4) Special Clouds
- These are observed to have originated as a consequence of localized natural heat sources (forest fires, wildfires, or volcanic activity) and consist of water drops.
- These originated specifically as a consequence of human activity.
- They include aircraft condensation trails (contrails), or clouds resulting from industrial processes, such as cumuliform clouds generated by rising thermals above power station cooling towers.
- These are formed as a result of persistent contrails (Cirrus homogenitus) that may be observed, over some time and under the influence of strong upper winds, to grow and spread out over a larger portion of the sky, and undergo internal transformation such that the cloud eventually takes on the appearance of a more natural cirriform cloud.
- They may develop locally in the vicinity of large waterfalls due to water broken up into spray by the falls.
- Cataractagenitus is formed when the downdraft caused by the falling water is compensated for by the locally ascending motion of air.
- These may develop locally over the forests as a result of increased humidity due to evaporation and evapotranspiration from the tree canopy.
What is Asperitas Cloud?
- Asperitas was formerly known as Undulatus asperitus.
- It is a cloud formation proposed by Gavin Pretor-Pinney of the Cloud Appreciation Society (2009).
- It was recently been accepted and added to the International Cloud Atlas on March 23, 2017, on the occasion of World Meteorological Day.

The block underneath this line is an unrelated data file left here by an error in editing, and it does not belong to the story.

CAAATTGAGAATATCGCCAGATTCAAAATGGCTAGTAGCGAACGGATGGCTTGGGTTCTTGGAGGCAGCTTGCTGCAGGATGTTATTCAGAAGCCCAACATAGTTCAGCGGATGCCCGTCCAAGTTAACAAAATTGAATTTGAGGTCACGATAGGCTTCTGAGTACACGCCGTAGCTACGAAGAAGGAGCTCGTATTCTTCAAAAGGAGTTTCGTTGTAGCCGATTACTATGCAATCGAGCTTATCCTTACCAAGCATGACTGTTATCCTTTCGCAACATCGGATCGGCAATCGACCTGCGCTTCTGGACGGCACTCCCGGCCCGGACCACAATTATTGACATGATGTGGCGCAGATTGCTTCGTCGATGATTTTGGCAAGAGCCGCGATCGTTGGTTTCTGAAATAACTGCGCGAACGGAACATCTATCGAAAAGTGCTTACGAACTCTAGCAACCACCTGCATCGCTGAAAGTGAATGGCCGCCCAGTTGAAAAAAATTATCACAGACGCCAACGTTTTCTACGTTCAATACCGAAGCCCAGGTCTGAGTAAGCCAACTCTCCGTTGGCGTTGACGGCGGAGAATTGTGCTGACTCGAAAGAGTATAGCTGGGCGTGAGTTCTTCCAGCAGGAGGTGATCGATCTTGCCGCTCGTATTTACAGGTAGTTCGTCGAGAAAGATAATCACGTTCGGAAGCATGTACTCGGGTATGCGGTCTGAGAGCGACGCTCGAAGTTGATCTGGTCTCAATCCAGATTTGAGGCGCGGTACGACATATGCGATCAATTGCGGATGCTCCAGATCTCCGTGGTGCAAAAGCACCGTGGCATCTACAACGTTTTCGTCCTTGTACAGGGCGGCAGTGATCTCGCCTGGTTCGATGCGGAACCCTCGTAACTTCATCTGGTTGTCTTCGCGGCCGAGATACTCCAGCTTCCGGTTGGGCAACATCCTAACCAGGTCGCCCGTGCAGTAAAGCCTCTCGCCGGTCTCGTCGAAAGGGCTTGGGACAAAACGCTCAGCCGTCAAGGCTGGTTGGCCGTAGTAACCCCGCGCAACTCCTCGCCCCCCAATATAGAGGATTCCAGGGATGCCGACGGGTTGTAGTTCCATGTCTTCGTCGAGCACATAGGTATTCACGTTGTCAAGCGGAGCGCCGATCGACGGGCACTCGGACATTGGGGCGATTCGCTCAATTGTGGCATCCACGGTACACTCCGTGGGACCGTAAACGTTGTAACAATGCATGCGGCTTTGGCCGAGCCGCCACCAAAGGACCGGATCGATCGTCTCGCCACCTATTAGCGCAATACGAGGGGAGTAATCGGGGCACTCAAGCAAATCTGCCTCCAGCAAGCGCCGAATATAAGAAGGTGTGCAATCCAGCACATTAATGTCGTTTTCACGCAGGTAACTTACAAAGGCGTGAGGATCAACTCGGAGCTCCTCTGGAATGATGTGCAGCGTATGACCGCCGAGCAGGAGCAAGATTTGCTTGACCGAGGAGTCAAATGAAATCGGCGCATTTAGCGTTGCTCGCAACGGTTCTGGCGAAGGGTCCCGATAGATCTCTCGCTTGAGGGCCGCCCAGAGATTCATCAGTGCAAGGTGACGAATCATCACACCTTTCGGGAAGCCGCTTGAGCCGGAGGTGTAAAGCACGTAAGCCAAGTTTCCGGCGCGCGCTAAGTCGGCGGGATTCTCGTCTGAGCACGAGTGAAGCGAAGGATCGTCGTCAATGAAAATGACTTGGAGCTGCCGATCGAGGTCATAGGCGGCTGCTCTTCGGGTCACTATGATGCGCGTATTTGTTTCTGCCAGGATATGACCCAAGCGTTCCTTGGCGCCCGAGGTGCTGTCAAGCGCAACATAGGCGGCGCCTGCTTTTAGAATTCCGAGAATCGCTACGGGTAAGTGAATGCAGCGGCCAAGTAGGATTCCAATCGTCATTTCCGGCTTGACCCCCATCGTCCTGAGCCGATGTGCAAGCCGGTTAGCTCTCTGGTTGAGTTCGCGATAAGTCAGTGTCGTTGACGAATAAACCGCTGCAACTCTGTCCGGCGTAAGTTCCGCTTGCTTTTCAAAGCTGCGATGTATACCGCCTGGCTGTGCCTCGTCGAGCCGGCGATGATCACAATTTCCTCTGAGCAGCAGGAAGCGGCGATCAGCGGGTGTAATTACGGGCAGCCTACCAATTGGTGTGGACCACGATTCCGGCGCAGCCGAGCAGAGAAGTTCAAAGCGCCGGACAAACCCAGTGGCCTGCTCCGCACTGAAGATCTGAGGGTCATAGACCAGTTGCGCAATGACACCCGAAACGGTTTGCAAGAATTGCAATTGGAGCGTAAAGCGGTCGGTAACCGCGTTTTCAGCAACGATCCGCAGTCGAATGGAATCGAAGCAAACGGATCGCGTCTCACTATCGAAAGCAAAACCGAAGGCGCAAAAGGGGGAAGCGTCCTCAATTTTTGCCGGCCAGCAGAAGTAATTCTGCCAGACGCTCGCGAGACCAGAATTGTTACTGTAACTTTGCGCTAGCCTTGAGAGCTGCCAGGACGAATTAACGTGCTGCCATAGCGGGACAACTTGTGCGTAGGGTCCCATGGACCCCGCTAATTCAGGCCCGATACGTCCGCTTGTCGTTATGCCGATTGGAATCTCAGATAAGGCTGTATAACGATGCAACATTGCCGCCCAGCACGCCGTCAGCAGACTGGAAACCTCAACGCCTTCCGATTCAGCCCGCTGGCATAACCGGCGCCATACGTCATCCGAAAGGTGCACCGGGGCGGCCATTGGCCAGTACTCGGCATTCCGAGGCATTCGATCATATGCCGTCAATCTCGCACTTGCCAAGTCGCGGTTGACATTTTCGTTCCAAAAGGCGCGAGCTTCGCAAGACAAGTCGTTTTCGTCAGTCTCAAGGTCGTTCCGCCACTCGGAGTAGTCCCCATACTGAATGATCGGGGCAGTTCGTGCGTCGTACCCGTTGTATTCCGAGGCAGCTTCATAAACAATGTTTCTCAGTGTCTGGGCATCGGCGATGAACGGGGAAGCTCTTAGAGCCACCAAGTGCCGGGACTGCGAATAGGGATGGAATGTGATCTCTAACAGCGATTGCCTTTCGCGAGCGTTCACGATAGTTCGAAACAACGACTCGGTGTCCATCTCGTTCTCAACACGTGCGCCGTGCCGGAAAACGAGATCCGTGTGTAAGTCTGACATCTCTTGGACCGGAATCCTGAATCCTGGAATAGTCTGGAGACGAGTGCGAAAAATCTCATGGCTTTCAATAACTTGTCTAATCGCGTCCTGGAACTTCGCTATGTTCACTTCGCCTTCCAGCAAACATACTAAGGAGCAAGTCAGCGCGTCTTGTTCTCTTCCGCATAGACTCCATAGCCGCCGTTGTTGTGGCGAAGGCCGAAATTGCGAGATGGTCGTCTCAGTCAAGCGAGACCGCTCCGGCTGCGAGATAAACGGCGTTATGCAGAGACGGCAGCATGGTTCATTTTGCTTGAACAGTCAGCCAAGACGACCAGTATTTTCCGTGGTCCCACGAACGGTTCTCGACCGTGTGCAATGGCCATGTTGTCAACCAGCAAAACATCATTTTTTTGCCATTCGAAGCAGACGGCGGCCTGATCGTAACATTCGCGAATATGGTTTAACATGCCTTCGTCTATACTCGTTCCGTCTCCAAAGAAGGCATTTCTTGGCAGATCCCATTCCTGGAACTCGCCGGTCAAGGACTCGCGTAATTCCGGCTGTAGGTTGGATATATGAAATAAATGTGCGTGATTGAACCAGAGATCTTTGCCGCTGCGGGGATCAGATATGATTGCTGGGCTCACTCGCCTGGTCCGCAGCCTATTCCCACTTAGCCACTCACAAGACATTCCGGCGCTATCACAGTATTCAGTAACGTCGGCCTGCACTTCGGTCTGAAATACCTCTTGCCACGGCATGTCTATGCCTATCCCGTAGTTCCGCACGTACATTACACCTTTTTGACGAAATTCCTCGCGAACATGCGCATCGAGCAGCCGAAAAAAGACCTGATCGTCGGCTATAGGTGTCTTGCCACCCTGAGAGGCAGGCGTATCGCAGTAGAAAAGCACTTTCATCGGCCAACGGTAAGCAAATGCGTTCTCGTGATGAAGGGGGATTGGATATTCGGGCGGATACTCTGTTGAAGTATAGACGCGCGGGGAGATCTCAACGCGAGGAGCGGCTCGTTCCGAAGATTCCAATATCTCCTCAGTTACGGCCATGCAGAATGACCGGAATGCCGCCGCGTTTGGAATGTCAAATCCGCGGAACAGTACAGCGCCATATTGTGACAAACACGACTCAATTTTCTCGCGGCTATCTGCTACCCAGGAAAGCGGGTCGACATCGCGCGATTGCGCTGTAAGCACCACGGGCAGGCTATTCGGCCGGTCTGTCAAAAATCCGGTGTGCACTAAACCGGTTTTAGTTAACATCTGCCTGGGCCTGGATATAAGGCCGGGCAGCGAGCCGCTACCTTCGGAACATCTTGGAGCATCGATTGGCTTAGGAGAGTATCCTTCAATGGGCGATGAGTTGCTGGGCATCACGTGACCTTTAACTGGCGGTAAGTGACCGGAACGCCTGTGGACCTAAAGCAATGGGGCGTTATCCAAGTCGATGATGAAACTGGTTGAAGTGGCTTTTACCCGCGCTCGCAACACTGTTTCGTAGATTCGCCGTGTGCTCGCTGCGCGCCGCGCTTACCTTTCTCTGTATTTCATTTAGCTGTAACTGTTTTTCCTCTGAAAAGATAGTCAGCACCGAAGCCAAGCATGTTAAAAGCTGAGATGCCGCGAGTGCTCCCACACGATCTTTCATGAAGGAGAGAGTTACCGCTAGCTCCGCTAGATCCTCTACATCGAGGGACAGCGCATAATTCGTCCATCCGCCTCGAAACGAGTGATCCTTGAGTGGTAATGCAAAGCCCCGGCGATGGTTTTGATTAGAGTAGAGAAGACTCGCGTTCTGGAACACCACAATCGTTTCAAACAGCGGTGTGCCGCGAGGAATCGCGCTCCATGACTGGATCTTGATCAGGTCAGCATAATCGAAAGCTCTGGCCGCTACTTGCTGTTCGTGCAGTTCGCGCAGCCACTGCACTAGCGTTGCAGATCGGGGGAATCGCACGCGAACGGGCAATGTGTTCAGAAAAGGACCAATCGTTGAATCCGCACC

- The ‘Asperitas’ is a Latin word and its meaning is ‘Rough‘.
- The Asperitas clouds tend to be low-lying and are caused by weather fronts that create undulating waves in the atmosphere.
Why do clouds appear white?
- The clouds usually appear white because the tiny water droplets and ice crystals inside them are tightly packed, and they reflect most of the sunlight that falls on these masses (scattering).
- The tiny cloud particles equally scatter all colors of light, which makes the viewer perceive all wavelengths of sunlight mixed as white light.
Why do clouds darken at the time of rain?
- The clouds appear dark or grey at the time of rain due to their particulate density.
- The water vapor will bind together into raindrops, leaving larger spaces between these drops of water, and hence less amount of light is reflected, lending a darker appearance to the rain clouds.
Related article: Cloud seeding
Article by: Priyanka Sunil